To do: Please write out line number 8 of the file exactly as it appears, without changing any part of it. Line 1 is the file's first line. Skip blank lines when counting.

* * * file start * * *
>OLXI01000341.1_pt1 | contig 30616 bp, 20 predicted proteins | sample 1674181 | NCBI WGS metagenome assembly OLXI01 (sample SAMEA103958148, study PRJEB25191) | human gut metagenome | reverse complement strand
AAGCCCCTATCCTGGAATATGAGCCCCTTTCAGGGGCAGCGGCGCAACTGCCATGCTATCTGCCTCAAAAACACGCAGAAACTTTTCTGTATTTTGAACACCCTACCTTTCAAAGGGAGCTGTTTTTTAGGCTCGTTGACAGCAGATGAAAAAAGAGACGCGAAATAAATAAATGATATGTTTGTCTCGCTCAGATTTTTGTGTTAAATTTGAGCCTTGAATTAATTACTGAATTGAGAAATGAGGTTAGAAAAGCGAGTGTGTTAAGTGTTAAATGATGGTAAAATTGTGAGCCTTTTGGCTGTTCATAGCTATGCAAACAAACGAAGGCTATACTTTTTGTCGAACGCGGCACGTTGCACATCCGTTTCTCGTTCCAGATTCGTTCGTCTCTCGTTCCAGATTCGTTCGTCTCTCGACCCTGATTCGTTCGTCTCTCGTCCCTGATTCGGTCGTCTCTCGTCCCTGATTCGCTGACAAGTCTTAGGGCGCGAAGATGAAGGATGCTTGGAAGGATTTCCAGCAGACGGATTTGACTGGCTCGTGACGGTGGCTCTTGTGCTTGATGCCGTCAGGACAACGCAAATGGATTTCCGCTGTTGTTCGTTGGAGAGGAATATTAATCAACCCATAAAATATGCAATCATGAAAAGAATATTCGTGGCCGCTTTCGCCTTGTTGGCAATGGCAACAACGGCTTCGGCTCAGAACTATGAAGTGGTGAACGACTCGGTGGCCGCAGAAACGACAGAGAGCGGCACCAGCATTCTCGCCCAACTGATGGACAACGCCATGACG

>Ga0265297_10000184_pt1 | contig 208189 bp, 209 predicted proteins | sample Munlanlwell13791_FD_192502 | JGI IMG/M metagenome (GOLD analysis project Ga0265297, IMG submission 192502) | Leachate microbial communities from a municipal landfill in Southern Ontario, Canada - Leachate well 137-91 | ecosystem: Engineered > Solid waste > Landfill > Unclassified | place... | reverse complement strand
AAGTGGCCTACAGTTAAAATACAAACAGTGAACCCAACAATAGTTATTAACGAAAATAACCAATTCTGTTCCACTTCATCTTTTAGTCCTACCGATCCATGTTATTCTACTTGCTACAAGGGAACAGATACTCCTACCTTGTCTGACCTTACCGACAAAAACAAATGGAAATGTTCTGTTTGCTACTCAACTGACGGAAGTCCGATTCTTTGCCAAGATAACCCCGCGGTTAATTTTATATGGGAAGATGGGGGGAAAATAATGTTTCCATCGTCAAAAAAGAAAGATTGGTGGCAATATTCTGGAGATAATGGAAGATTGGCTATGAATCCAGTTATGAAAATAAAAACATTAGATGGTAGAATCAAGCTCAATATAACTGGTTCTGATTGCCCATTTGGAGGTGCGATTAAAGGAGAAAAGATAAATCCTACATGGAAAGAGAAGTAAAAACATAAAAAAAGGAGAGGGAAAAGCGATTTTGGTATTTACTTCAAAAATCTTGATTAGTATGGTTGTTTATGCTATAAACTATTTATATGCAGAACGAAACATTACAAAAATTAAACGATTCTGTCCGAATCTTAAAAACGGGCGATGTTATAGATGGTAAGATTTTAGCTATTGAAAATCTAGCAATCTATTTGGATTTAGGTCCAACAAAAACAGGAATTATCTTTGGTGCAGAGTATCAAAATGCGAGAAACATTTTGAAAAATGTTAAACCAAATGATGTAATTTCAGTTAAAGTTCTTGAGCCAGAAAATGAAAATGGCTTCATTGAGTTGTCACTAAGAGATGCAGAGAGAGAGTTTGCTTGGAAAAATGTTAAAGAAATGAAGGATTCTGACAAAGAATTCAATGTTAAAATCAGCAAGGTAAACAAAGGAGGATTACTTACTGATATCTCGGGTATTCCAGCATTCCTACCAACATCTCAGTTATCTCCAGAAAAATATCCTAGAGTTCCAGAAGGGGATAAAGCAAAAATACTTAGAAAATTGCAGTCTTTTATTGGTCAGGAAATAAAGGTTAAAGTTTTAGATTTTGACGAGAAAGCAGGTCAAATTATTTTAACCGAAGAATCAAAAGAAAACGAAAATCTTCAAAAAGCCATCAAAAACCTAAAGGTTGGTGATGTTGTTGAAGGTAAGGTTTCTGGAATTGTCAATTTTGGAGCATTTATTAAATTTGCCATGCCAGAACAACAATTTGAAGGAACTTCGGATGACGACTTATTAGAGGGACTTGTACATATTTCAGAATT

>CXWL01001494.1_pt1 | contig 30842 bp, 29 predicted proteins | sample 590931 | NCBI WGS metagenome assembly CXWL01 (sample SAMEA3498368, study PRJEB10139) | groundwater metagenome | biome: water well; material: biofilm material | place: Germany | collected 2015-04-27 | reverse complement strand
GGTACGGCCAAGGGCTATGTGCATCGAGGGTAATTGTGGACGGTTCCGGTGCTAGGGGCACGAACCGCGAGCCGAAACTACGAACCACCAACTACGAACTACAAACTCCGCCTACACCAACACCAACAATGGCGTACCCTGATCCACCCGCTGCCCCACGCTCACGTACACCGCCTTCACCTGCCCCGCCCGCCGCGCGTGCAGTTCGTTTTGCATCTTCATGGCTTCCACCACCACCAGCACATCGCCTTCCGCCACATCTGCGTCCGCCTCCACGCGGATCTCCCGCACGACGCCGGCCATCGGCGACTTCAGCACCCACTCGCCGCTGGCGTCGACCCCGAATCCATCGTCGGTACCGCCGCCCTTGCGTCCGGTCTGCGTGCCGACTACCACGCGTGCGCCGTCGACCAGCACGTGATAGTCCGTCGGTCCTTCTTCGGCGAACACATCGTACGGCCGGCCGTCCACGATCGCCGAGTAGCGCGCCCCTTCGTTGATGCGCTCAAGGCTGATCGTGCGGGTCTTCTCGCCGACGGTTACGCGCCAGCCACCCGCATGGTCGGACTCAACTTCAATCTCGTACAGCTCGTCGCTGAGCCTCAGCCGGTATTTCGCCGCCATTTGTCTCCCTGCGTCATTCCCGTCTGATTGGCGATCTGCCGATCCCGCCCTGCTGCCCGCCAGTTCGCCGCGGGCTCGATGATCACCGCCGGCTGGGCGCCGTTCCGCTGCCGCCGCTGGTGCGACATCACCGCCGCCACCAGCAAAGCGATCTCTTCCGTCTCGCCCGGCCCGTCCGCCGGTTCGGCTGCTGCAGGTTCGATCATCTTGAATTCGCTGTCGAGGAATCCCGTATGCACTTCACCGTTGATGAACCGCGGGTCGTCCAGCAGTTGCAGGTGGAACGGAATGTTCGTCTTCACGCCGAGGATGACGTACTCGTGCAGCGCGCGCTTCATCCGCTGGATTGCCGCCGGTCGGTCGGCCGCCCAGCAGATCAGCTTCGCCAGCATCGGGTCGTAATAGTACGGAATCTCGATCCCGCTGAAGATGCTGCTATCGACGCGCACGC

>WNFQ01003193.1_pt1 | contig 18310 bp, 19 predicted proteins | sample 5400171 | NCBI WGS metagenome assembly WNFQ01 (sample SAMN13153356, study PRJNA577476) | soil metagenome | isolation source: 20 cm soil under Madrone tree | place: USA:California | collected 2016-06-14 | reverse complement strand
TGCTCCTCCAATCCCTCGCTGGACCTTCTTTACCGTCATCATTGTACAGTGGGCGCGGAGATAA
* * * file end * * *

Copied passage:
TGCTCCTCCAATCCCTCGCTGGACCTTCTTTACCGTCATCATTGTACAGTGGGCGCGGAGATAA